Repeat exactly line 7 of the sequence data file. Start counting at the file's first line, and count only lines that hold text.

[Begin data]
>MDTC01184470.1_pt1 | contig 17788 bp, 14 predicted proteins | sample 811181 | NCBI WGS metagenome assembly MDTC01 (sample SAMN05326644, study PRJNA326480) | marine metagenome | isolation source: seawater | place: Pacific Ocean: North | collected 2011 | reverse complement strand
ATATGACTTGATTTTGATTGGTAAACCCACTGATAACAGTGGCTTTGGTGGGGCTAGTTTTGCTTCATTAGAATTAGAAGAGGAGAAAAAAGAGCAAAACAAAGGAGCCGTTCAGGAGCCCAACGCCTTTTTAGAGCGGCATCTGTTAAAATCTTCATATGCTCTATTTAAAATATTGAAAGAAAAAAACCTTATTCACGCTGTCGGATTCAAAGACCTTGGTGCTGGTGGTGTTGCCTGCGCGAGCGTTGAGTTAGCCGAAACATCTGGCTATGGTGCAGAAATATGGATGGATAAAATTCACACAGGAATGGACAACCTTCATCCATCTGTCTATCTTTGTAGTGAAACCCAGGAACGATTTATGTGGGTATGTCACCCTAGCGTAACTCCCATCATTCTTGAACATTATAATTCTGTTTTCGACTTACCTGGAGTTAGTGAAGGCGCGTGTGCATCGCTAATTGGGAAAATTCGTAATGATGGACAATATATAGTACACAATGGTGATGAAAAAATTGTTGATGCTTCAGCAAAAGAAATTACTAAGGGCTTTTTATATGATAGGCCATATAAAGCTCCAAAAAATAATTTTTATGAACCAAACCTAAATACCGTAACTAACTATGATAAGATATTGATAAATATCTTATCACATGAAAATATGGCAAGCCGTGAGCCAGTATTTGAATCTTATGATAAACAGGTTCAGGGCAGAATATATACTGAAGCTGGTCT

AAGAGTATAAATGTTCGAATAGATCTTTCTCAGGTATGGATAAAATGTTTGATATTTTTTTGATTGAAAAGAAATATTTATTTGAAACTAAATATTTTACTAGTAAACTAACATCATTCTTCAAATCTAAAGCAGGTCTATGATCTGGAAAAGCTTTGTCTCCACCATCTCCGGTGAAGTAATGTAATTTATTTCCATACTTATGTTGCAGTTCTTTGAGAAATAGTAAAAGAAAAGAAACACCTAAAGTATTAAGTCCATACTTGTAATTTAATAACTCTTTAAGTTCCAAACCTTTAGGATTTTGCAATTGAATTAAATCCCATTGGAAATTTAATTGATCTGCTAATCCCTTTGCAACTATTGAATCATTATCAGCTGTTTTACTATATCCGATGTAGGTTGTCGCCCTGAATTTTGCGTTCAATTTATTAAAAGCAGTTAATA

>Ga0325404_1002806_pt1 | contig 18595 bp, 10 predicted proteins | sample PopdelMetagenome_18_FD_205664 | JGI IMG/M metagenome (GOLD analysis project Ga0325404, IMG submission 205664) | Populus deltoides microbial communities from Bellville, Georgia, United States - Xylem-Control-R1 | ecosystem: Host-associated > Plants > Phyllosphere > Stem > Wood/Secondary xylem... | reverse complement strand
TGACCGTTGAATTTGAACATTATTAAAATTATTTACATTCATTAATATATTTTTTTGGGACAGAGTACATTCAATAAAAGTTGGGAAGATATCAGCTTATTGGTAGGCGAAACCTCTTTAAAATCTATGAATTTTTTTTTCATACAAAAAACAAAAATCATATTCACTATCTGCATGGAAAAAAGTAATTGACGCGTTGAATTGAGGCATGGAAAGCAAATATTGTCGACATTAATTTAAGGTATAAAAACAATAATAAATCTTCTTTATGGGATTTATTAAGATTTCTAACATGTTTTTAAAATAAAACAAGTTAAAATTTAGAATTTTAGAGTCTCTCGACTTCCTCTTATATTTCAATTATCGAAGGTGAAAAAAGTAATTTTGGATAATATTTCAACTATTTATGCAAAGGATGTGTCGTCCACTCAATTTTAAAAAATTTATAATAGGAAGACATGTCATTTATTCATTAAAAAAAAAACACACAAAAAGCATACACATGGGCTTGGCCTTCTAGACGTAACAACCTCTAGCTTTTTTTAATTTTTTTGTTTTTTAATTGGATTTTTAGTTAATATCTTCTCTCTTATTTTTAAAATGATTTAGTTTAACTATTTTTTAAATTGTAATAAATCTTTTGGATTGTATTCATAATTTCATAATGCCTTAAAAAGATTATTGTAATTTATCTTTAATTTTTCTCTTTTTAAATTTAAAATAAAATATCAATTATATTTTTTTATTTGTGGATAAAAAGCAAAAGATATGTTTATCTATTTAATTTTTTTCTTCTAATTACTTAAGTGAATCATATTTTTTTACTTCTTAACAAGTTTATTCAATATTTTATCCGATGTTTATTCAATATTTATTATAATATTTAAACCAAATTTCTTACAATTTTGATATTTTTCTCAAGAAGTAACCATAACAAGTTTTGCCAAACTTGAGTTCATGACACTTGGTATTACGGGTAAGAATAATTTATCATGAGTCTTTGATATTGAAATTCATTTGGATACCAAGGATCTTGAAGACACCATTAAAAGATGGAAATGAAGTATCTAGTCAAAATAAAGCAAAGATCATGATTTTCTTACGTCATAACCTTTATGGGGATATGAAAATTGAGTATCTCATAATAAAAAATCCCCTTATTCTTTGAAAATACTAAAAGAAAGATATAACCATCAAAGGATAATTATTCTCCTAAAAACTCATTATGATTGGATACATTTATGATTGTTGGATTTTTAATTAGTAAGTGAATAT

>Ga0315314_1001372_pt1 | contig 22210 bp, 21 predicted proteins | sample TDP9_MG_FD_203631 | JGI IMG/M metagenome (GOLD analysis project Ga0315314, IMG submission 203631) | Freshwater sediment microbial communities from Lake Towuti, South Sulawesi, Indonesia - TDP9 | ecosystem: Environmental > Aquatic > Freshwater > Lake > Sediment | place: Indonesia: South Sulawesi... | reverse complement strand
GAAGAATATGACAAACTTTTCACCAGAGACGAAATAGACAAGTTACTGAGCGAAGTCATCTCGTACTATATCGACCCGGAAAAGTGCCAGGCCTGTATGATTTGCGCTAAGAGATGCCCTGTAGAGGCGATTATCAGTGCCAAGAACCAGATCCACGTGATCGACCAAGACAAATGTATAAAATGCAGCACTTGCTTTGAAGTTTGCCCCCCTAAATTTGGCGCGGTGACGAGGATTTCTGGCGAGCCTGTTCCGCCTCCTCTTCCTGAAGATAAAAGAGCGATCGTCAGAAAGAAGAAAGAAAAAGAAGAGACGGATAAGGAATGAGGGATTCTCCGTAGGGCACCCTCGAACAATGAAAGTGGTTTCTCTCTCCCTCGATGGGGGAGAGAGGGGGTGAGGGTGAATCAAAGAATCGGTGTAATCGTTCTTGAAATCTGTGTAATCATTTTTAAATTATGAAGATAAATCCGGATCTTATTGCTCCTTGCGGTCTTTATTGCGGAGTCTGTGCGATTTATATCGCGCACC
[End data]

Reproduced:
GAAGAATATGACAAACTTTTCACCAGAGACGAAATAGACAAGTTACTGAGCGAAGTCATCTCGTACTATATCGACCCGGAAAAGTGCCAGGCCTGTATGATTTGCGCTAAGAGATGCCCTGTAGAGGCGATTATCAGTGCCAAGAACCAGATCCACGTGATCGACCAAGACAAATGTATAAAATGCAGCACTTGCTTTGAAGTTTGCCCCCCTAAATTTGGCGCGGTGACGAGGATTTCTGGCGAGCCTGTTCCGCCTCCTCTTCCTGAAGATAAAAGAGCGATCGTCAGAAAGAAGAAAGAAAAAGAAGAGACGGATAAGGAATGAGGGATTCTCCGTAGGGCACCCTCGAACAATGAAAGTGGTTTCTCTCTCCCTCGATGGGGGAGAGAGGGGGTGAGGGTGAATCAAAGAATCGGTGTAATCGTTCTTGAAATCTGTGTAATCATTTTTAAATTATGAAGATAAATCCGGATCTTATTGCTCCTTGCGGTCTTTATTGCGGAGTCTGTGCGATTTATATCGCGCACC